Seeking an End to Chaos


Let’s talk about climate change in relation to optimism, pessimism and realism. And let’s talk it about in today’s context, July 2014. Furthermore, let’s talk about it in the context of our current activism, deniers not included, just advocates and particularly mainstream climate activists. Essentially, where are we going wrong? Whoa! We got a lot to talk about!

There are two areas of concern I wish to discuss and analyze. The first concern is the current status of climate change and the second is our response to that and how that response is not only out of touch with reality, but is also in a state of chaos.

Concern 1

Alright, here’s a list that’s hard to deal with:

–The California drought happened and we were not ready for it.

–The middle-east crisis due to water shortage happened and we were not ready for it.

–Sandy, Katrina and Haiyan happened and we were not ready for them.

–The planet’s ice is melting beyond control now and we are not ready for it.

–The droughts in Russia, China, Africa, Australia and India happened and we were not ready for them.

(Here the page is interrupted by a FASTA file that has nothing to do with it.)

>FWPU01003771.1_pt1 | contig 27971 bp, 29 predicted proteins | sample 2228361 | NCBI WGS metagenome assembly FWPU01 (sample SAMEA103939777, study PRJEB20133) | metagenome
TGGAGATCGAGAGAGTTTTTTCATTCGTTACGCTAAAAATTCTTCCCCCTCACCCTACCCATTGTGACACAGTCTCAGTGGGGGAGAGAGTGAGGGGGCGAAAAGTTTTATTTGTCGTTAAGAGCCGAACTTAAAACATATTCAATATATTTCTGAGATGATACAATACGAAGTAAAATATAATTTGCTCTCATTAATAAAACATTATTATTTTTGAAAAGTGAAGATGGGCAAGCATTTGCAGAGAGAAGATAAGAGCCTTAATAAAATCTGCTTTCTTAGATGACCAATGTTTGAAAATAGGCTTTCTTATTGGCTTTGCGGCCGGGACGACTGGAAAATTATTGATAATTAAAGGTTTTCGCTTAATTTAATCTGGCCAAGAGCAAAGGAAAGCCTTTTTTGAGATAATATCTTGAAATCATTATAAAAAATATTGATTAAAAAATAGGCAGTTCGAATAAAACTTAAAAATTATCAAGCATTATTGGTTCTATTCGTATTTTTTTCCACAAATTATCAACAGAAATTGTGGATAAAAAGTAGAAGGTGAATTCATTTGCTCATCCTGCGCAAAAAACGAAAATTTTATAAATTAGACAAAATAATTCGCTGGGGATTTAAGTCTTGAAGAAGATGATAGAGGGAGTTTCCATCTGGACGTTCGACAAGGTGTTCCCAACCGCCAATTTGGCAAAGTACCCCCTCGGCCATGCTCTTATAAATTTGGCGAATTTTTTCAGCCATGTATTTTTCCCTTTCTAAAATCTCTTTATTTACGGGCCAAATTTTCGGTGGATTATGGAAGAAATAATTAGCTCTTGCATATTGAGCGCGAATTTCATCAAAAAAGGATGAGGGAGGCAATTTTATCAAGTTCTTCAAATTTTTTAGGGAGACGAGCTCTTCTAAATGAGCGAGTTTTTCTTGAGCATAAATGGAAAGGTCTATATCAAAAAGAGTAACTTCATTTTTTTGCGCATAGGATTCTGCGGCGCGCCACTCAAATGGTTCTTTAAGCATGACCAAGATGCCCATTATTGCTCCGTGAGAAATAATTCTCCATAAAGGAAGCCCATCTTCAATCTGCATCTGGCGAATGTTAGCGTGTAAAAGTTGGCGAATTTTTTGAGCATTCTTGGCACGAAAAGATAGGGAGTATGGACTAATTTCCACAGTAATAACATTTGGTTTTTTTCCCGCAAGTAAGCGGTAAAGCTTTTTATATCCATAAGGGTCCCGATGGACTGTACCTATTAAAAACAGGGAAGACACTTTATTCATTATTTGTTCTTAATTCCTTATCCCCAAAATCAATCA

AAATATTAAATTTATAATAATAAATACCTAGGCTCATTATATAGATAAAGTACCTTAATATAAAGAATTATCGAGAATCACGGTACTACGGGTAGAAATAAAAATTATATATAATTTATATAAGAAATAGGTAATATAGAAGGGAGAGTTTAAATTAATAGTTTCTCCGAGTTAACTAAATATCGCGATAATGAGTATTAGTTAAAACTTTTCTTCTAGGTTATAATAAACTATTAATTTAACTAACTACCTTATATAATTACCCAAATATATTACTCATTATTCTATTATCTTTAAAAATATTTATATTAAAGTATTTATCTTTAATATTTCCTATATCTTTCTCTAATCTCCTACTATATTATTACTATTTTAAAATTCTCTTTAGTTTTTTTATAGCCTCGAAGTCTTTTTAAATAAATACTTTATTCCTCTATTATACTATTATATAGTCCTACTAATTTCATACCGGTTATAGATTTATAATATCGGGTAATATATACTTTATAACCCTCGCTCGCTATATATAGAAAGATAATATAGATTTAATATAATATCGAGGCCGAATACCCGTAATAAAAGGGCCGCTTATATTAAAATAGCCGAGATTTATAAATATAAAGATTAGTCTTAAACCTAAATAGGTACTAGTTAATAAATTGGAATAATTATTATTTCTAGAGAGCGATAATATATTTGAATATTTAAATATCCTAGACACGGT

–The floods in Boulder, Alberta, Pakistan and the Himalaya’s happened and we were not ready for them.

–The Ogallala Aquifer is dropping to the point of no use and we are not ready for it.

–The mudslide in China’s Sichuan Province happened and we were not ready for it.

–The record breaking 2011 tornado out-break in the southeast USA happened and we were not ready for it.

–The 2012 Bucharest blizzard happened and we were not ready for it.

–The European 2003, Australian 2009 and the Chinese 2013 heat waves happened and we were not ready for them.

–Oh, let’s do one more and it’s a biggy: The sea is going to rise by at least 3 feet by the end of the century and we will not be ready for it.

Uhhh…ya starting to see a pattern here? This is a small list, much more has happened with our climate and we have not at all been ready for any of it. Oh yeah, we got our FEMA’s out there, but they are a small band-aid in regards to “being ready” for the type of climate events we are seeing and will see. We are going to fall into a very large trap that we have been setting for ourselves unless we begin to see things for what they are and we begin preparing, mitigating and adapting now. Here are 5 things we know right now about our situation with climate change.

1. 97% of scientists agree that the Earth is warming and it is caused by humans

2. Science has determined we need to be at 350 ppm of CO2 concentration in the atmosphere to stay clear of serious climate disruption; we are at 400 ppm and rising.

3. As of 2014 only 21% of global energy is renewable.

4. We already are experiencing serious climate change, and we are not ready for any of it.

5. Far more reports come out about climate change that say “worse then previously thought” than “not as bad as previously thought”.